Oklahoma City: Tornadoes and earthquakes. The low cost of living makes OKC one of the country’s most affordable cities for retirement. Add to that an average annual temperature of 61°F and sunshine 65% of the days, and the appeal is apparent.

You probably already associate Oklahoma with “tornado alley.” And maybe that’s okay with you, since the chances of your specific dwelling being struck are relatively low. But did you know that Oklahoma has nearly as many earthquakes as California? In fact, earthquakes have become a daily occurrence in the state. Geologists say it’s a manmade problem caused by injecting wastewater, a by-product of fossil fuel extraction, deep underground, triggering seismic activity. Most of the tremors are small, but it doesn’t take much to make an elderly person fall in the shower—and chances are, given a long enough timeline, those tremors won’t all be mild.

Kennebunk, Maine: Lack of senior services. Be sure any area you are considering in this state has a good senior center… transportation vans for people with mobility challenges…Meals on Wheels…and home healthcare providers. Right now, Maine and areas like Kennebunk have a severe shortage of home-care providers. The state has the oldest average population, with many young people having migrated elsewhere for better jobs. Most people don’t think about this stuff as they approach re t i rement or even in the earlier stages of retirement. But by the time it becomes important, it may be too difficult to relocate to somewhere with better services.

“That cabin up in the mountains:” Lack of medical access. After decades of grinding away at the rat race, fighting our way through commuter traffic and just having too many humans around, many of us fantasize about finally being able to escape to a remote mountain or lake for some blissful solitude. But isolation can entail risk.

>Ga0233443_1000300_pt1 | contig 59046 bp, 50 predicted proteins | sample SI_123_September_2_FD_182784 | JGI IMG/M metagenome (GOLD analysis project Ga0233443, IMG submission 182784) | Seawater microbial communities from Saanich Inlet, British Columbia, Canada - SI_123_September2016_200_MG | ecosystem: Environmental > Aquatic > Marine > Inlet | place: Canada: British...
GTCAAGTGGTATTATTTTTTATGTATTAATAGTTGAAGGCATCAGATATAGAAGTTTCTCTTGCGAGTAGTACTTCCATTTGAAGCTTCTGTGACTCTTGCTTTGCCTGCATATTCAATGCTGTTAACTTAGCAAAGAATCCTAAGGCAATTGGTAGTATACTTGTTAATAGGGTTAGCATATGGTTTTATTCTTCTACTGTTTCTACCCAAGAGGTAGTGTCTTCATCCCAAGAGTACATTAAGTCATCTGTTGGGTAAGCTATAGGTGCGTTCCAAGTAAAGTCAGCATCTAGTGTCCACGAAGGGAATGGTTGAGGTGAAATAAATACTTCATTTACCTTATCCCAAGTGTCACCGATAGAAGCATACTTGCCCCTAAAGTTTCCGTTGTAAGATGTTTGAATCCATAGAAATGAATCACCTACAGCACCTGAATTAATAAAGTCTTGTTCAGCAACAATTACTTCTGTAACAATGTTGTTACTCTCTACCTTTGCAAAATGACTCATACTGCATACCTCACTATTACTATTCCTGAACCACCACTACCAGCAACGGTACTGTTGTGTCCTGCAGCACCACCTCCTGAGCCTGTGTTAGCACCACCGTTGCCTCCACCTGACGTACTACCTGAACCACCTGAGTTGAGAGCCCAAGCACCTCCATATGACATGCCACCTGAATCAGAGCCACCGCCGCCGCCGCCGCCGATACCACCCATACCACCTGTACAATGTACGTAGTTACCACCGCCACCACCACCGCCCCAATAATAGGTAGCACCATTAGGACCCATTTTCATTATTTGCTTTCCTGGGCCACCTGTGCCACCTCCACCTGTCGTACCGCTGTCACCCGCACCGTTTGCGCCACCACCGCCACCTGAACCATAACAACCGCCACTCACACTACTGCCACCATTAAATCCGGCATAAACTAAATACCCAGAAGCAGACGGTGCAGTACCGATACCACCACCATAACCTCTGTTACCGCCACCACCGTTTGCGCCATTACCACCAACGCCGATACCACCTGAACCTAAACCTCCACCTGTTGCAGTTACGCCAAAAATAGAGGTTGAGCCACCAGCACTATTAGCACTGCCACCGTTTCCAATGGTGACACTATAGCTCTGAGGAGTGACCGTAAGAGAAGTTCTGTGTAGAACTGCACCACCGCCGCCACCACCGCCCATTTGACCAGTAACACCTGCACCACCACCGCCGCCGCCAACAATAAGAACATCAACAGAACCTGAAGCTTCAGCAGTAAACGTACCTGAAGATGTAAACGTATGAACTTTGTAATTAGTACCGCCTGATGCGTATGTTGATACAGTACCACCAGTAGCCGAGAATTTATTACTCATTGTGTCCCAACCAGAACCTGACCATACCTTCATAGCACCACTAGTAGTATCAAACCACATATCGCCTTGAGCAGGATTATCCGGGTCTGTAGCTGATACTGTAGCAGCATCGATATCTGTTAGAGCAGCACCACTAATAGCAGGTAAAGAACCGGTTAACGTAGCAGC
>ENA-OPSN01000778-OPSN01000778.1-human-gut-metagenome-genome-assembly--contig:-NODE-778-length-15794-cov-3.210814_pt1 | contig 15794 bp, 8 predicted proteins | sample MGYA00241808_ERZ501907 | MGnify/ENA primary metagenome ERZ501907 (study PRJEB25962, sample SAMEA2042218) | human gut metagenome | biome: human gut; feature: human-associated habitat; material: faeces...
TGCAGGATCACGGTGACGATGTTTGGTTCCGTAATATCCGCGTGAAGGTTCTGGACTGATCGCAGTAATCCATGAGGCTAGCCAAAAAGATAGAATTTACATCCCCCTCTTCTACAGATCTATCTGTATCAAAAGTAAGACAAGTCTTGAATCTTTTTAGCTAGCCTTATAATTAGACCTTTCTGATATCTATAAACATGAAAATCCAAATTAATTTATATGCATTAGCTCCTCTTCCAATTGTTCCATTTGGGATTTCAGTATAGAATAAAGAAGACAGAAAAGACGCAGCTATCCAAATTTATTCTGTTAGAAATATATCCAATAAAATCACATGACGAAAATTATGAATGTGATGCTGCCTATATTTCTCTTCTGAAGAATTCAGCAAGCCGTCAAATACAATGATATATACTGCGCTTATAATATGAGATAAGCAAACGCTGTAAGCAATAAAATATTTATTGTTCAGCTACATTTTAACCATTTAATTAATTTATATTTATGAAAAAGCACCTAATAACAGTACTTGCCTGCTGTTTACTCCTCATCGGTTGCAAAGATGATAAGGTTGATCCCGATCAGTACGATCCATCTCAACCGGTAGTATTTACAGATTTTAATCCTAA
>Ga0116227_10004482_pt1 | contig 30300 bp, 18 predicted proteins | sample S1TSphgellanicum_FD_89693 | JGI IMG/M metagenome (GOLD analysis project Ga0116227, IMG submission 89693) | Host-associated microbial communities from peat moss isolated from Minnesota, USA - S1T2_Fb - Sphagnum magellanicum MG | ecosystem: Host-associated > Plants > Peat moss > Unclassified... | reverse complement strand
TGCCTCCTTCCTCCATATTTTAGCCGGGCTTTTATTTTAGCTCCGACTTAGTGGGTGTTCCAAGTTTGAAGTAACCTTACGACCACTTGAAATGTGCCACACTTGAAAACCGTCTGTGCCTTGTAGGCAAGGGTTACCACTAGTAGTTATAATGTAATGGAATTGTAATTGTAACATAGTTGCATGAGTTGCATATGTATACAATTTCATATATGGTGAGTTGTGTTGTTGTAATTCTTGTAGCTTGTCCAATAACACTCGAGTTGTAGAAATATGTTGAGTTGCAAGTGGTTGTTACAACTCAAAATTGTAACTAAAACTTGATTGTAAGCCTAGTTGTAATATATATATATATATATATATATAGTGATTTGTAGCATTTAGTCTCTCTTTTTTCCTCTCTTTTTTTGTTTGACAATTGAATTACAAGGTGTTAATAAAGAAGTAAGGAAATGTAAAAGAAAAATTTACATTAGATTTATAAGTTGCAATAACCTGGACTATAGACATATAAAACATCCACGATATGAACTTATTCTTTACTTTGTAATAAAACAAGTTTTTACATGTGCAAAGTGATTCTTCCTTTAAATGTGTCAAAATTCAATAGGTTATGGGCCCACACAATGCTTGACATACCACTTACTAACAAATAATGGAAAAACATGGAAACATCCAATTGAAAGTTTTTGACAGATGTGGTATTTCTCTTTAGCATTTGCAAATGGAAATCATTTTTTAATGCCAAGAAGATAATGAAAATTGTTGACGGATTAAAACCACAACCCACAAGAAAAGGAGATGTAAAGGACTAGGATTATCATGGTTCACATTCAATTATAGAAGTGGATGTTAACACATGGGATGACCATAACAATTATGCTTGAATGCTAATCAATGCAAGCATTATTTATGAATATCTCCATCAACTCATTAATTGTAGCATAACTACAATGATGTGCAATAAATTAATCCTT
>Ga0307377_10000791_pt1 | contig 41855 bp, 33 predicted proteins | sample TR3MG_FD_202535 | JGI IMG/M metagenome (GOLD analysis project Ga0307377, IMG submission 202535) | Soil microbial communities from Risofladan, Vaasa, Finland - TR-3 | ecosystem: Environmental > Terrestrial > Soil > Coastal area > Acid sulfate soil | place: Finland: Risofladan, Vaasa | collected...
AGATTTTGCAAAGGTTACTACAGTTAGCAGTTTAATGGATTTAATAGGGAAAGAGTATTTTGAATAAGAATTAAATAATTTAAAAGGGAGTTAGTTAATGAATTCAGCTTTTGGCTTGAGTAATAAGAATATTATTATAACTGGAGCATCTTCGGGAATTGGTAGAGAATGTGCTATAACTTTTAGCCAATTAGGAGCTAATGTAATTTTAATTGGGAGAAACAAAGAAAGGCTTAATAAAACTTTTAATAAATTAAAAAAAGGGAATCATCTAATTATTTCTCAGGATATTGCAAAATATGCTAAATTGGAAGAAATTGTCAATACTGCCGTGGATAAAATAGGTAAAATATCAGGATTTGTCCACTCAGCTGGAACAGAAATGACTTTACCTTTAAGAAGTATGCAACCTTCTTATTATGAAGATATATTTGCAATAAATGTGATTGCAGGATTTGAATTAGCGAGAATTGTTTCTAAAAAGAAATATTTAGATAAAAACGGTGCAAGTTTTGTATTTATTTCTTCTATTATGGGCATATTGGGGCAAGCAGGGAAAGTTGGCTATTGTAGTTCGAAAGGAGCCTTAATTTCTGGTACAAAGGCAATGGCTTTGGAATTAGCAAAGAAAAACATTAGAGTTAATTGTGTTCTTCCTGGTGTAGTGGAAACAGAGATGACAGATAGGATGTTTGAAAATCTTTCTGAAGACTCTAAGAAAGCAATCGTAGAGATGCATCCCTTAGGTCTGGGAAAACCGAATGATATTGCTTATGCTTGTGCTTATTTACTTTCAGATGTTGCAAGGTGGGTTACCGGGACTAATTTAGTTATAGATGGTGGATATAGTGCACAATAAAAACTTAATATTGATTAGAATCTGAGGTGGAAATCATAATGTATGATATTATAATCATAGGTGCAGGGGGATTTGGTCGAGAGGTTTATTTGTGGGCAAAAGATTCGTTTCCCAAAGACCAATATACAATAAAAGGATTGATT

During your earlier retirement years, you’ll probably have little need for medical services beyond routine doctor visits. But later, the availability of good doctors, quality hospitals and decent, affordable assistedliving facilities and nursing homes will become crucial. By then, it will be more difficult to relocate to another area to find good health-care options. It makes sense to investigate the services that are available in any area you’re considering, and think twice about long-term plans that involve a place with an hour-long drive to the hospital.

Your hometown: Economic decline. Surprisingly, most people—53%— don’t move when they retire. If you’ve been fortunate enough to find a place you love…if your house is paid off…if you’re surrounded by friends and family… why leave?

But you should apply the same kind of risk assessment to your current location that you would if you were looking into other destinations. Maybe you’re fine with the various risks you’ve been living with. But beware of another risk—a faltering local economy. Is your city on the upswing? Does its future look good? Will home values continue to rise? Will crime rates stay down?

There are several signs you can look for. If the local economy is strong and most employers are in industries with a promising future, such as technology and medical research, that bodes well for a city’s outlook. Many people forget that a thriving job market should be an important criterion for retirees—well-employed neighbors make for stability and tax revenues. On the other hand, a heavy concentration of aging manufacturing plants is less promising. And as an area declines, crime is likely to go up. State capitals and university towns are more likely to remain stable over time.